MARINE CORPS AIR GROUND COMBAT CENTER TWENTYNINE PALMS, Calif. --
The Sergeant Major of the Marine Corps commended and thanked the Marines and sailors of the Combat Center for their dedication to the Corps and their hard work.
Sgt. Maj. Carlton W. Kent, 16th Sergeant Major of the Marine Corps, said this on his visit to the base Monday when he spoke in front of the majority of the Combat Center’s units at Lance Cpl. Torrey L. Gray Field.
“I thank you very much for what you do for our country and our corps,” said Kent as he stood in front of hundreds of active duty Marines and sailors.
He continued by thanking all the corpsmen and chaplains that are attached to Marine units.
“I have never seen a corpsman hesitate, especially when they hear ‘corpsman up!’” said Kent, a native of Memphis, Tenn.
Kent talked about how the Marine Corps is growing significantly and the importance of keeping every career path open when a Marine is able to reenlist or get out.
He also got the Marines to crack some smiles and chuckles by sharing a comical story about his first visit to the White House.
“You know how I knew the president would see us?” said Kent. “We were there,
and the president loves Marines.”
Kent then spoke about the war in Iraq, and the positive changes he has seen since his last visit.
He brought up his nephew, a Marine who recently returned from his second
“I asked him, ‘what is the difference from this deployment to your last one?’” said Kent. “He said there was no one to kill, he is over there kissing babies.”
As he finished his speech, he thanked all the Marines for what they do for the Marine Corps.
“He was very down to earth,” said Lance Cpl. Kristie Scinto, Headquearts Battalion mailroom clerk. “He gave us a lot of information all the Marines here were curious about.”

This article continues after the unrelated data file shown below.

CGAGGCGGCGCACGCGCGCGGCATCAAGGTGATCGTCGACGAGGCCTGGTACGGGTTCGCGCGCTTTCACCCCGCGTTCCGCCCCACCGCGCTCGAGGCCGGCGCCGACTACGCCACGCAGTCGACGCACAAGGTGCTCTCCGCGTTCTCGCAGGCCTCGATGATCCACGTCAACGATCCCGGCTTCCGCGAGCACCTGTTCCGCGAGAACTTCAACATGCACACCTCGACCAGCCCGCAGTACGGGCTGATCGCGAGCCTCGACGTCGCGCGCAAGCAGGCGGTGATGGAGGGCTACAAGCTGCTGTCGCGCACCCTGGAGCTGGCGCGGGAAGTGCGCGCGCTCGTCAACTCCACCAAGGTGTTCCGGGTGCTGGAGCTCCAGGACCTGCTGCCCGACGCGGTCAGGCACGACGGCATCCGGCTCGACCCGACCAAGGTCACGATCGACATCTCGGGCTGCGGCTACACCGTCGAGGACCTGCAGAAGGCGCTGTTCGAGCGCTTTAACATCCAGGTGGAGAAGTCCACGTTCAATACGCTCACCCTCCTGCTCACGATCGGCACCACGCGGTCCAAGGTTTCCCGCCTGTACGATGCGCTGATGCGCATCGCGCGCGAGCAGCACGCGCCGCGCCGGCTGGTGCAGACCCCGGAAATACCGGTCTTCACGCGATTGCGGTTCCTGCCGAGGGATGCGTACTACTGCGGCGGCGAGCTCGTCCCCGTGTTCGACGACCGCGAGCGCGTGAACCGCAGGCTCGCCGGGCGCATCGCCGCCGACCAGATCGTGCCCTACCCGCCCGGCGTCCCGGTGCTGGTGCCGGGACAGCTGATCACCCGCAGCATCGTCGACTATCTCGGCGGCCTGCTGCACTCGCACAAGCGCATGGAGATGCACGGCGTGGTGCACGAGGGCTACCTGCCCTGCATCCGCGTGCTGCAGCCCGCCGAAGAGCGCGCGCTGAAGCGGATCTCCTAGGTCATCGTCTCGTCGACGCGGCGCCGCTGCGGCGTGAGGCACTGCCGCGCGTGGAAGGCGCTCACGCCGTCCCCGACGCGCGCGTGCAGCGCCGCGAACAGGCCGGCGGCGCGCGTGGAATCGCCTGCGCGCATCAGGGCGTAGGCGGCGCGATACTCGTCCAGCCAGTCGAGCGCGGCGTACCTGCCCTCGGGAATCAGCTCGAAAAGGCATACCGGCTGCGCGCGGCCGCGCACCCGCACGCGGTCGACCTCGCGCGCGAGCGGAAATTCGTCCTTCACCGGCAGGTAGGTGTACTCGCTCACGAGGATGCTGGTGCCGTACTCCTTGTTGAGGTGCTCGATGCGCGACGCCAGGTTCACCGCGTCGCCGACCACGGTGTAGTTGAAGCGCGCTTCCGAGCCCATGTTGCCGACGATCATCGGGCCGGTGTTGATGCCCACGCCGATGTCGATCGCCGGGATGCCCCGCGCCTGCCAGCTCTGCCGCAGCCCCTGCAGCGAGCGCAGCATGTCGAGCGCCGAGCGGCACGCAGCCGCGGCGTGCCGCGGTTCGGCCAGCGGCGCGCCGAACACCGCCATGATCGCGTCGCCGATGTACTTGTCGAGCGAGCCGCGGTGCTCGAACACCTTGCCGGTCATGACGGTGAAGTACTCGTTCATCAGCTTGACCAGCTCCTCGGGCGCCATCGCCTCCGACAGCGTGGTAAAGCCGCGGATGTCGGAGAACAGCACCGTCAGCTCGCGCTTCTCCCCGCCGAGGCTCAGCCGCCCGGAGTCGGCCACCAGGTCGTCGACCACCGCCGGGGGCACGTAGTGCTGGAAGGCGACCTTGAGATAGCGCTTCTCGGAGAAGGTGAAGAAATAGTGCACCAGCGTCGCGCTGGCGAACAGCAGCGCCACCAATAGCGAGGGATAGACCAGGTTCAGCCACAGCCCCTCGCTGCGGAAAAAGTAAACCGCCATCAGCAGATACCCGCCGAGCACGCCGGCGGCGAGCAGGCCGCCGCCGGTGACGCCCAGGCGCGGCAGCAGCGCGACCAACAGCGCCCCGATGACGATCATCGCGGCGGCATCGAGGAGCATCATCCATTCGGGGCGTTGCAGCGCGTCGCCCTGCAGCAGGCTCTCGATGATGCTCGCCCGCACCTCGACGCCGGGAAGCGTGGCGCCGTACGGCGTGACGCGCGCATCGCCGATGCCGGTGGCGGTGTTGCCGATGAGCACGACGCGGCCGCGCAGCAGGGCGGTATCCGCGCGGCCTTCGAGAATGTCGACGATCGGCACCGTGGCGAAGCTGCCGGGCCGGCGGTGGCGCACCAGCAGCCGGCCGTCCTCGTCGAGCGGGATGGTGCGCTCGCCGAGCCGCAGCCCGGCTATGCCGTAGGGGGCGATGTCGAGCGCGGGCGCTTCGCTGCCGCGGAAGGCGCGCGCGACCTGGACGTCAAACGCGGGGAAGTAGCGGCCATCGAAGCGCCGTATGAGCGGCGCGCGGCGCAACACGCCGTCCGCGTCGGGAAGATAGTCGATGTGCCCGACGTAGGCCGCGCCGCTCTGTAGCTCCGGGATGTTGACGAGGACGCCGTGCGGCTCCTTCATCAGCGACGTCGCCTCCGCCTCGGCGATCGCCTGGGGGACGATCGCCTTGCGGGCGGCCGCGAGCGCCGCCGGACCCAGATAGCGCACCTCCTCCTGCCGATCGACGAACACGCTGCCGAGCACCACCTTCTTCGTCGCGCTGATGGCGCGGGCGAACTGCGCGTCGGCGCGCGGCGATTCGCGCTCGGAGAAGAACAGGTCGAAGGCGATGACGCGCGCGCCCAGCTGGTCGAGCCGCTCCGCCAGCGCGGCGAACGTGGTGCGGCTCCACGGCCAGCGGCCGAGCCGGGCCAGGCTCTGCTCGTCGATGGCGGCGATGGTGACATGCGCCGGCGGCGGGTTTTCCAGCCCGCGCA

As the sergeant major spoke to all the Marines and sailors, his wife, Elizabeth Kent toured the base and visited with the Armed Services YMCA and other family oriented organizations around the Combat Center with Filomena Spiese, spouse of Combat Center’s commanding general, and Daisy Johnson, spouse of the base sergeant major.
In the afternoon, the sergeant major visited the Marine Corps Communications-Electronic School, the largest formal school in the Marine Corps.
There he was invited to go on a formation run with the students and staff of the school.
The sergeant Major led hundreds of Marines through the Combat Center’s streets and ridgelines for a good physical training session.
The Marines showed pride and spirit, sparked by the Marine Corps’ senior enlisted Marine, by raising and swinging their guidons in the air and shouting out Marine
Corps cadences as they ran.
After the run, Kent gathered the Marines in a school circle and addressed their individual importance to the Marine Corps, explaining they are the future of the Corps and every single one of them is needed.
“His visit to our base was awesome,” said Scinto. “I thought he really informed us, and inspired us to do our best for the Marine Corps.”
Although the sergeant major’s trip only lasted a few hours, his visit brought the Marines and sailors aboard the Combat Center a lift of motivation and an abundance of knowledge about the future of the Corps.